The most common search question by appraisers and appraisal management company personnel that leads to the Appraiser Law Blog is some form of: “What is the statute of limitations for suing about an appraisal?”

Because this is so frequently misunderstood by appraisers, let me say this first: the relevant time period for suing an appraiser or AMC about an allegedly bad appraisal has nothing to do with USPAP’s minimum 5-year record keeping requirement.  Don’t throw those workfiles away!

So what is the time period for suing about an appraisal?  The time period varies by state and by the precise claim asserted, ranging from 1 year in Kentucky to 10 years in Rhode Island, and further depends on whether the “discovery rule” will apply.  So, it takes a 50-state chart to answer the question completely.  Appraisers and AMCs (who are in the same boat with appraisers when it comes to lawsuits) have access to such a chart at (registration is required and subject to approval by READI).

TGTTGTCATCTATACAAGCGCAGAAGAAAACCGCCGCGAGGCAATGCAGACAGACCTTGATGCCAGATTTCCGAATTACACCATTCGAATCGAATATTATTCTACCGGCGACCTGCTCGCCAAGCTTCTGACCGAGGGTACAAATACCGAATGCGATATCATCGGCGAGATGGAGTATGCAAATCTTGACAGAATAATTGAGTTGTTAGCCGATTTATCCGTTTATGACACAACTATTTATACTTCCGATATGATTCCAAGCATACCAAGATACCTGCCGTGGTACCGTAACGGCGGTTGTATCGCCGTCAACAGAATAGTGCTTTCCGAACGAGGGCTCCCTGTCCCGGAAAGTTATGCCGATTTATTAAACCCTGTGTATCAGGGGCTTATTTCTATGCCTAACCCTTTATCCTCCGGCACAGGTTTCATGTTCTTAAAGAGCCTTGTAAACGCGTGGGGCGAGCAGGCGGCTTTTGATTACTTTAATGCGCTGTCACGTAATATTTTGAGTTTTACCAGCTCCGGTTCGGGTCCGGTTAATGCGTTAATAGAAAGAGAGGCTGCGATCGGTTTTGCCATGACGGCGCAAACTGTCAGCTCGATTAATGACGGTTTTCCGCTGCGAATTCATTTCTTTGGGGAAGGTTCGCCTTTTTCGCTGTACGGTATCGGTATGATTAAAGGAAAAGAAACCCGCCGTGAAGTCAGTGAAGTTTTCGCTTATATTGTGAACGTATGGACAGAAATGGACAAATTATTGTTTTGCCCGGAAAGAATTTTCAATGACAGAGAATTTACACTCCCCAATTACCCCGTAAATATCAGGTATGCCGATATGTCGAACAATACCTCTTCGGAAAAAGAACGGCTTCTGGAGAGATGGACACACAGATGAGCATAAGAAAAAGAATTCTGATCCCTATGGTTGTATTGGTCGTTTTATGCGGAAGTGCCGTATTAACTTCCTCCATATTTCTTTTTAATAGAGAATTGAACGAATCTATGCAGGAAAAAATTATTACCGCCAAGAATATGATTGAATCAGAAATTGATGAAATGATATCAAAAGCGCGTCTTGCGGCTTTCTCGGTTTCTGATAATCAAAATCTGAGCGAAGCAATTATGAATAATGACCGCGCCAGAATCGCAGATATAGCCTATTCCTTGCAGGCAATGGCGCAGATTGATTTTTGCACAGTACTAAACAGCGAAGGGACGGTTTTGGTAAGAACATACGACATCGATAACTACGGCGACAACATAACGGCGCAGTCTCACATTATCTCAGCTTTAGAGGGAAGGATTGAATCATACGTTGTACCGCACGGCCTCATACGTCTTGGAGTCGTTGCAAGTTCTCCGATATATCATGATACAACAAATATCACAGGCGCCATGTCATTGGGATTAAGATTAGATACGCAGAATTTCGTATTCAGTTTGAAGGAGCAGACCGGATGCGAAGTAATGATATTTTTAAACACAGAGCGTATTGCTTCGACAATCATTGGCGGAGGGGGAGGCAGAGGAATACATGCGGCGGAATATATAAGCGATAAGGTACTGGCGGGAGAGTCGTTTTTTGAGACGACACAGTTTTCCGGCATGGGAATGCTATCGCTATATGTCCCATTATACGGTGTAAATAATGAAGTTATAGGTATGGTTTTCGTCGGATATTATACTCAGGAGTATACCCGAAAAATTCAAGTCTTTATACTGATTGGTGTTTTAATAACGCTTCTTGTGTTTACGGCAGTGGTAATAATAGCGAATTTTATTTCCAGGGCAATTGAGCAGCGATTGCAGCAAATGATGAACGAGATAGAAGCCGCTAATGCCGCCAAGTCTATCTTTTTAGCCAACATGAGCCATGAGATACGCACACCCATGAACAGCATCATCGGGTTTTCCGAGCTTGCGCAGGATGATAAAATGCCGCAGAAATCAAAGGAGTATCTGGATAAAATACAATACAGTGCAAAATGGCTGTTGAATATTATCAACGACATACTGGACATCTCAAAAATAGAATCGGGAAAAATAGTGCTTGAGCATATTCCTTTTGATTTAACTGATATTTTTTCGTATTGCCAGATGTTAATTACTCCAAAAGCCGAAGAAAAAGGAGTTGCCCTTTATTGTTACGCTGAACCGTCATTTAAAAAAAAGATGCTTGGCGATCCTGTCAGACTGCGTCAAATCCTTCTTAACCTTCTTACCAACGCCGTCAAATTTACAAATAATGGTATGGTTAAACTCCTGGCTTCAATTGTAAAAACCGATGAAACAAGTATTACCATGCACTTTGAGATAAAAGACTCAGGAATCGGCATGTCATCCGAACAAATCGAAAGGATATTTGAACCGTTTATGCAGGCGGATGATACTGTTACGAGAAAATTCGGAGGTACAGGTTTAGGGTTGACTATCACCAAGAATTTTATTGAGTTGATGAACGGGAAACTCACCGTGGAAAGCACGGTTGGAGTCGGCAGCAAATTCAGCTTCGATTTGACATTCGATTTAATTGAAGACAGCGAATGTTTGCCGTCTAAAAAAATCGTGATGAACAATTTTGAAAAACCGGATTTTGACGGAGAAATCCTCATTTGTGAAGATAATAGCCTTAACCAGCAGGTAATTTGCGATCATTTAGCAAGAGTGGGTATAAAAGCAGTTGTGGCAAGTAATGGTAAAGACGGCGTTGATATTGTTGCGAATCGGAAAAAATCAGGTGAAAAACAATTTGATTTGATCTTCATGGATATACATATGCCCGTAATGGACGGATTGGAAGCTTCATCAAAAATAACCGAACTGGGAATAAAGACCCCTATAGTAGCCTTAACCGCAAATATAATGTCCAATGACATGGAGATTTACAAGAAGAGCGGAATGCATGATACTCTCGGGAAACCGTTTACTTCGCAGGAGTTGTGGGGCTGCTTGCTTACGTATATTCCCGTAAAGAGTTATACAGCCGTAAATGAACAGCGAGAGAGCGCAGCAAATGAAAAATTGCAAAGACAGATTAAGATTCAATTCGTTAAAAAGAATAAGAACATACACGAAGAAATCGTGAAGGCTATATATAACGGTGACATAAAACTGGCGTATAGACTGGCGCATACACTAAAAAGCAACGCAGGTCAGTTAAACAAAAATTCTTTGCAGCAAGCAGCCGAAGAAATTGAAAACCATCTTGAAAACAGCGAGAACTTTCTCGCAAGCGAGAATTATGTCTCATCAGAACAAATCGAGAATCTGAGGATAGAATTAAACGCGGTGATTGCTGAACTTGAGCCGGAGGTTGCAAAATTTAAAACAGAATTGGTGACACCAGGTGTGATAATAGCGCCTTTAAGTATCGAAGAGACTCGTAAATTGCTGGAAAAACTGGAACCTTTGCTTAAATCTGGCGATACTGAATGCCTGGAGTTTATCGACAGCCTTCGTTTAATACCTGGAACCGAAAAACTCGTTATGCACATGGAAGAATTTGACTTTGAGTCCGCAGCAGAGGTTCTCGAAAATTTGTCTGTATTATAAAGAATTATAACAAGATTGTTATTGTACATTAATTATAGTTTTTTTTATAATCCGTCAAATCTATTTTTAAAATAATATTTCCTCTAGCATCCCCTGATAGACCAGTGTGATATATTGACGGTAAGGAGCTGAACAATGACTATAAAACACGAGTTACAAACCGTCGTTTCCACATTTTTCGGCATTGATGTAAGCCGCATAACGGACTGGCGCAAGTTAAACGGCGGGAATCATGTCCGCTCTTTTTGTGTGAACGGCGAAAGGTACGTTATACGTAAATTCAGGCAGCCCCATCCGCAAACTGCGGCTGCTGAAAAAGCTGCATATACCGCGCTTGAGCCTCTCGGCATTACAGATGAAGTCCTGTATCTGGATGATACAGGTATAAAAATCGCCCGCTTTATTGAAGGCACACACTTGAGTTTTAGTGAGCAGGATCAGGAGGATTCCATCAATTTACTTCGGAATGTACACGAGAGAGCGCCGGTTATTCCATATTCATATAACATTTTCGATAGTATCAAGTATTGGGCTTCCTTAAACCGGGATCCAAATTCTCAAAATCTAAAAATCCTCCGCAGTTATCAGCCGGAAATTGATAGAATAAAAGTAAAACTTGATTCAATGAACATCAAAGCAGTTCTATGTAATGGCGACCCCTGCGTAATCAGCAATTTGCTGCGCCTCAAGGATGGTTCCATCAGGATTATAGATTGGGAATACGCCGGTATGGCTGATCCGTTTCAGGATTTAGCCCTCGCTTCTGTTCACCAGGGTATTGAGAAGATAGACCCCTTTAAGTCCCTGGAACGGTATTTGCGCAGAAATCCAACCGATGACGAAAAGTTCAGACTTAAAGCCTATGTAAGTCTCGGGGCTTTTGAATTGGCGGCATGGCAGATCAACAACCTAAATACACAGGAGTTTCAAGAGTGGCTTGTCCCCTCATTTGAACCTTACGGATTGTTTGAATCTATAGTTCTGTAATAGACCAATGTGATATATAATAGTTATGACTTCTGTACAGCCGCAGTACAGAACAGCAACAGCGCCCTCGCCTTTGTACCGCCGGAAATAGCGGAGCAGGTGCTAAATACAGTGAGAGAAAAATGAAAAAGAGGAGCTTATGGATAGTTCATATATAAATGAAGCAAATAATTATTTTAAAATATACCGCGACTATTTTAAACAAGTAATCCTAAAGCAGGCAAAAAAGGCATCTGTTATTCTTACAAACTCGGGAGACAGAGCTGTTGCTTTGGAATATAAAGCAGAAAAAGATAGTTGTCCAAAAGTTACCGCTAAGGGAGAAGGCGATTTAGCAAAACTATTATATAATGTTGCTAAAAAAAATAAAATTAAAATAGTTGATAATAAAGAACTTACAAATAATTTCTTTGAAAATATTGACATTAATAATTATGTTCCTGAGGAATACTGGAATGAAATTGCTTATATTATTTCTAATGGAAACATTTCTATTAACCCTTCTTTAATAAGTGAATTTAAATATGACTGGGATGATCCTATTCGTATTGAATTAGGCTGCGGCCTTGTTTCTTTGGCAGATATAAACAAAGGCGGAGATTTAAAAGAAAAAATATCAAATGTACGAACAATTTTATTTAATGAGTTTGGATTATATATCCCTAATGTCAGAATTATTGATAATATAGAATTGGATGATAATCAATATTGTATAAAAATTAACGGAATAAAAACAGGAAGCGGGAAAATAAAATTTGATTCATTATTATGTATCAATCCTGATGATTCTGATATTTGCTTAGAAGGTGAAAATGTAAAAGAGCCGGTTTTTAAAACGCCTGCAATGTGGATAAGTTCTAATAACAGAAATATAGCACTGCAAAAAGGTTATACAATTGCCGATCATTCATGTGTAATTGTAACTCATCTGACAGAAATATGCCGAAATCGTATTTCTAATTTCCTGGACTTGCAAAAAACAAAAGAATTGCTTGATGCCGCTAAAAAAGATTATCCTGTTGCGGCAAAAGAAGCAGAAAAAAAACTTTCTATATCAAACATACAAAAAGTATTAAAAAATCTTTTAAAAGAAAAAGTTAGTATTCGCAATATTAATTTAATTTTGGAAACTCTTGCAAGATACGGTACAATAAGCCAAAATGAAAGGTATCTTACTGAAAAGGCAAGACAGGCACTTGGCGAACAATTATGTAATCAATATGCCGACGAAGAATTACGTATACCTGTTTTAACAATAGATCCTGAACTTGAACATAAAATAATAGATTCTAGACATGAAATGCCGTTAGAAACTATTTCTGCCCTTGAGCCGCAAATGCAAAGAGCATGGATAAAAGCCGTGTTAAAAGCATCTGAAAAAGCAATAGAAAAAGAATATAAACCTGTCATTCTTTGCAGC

For registered members, here is a link to the article and chart.  This is the only comprehensive study of this subject available to the appraisal industry that I know of.  The chart provides the relevant statutes of limitations periods for appraisal negligence (with code citations), breach of contract and intentional fraud in all 50 states and also indicates whether the “discovery rule” will likely apply to an appraisal negligence claim in each state.  The research for the chart required many hours of research on our part.

Peter Christensen is an attorney who advises professionals and businesses about legal and regulatory issues concerning valuation and insurance.  He serves as general counsel to LIA Administrators & Insurance ServicesHe can be reached at [email protected].

Peter Christensen

I am an attorney and principal of the Christensen Law Firm. The matters that I handle and the clients whom I serve are focused on valuation services. My work ranges from the regulatory and structural details of providing valuation services to professional liability and disciplinary issues.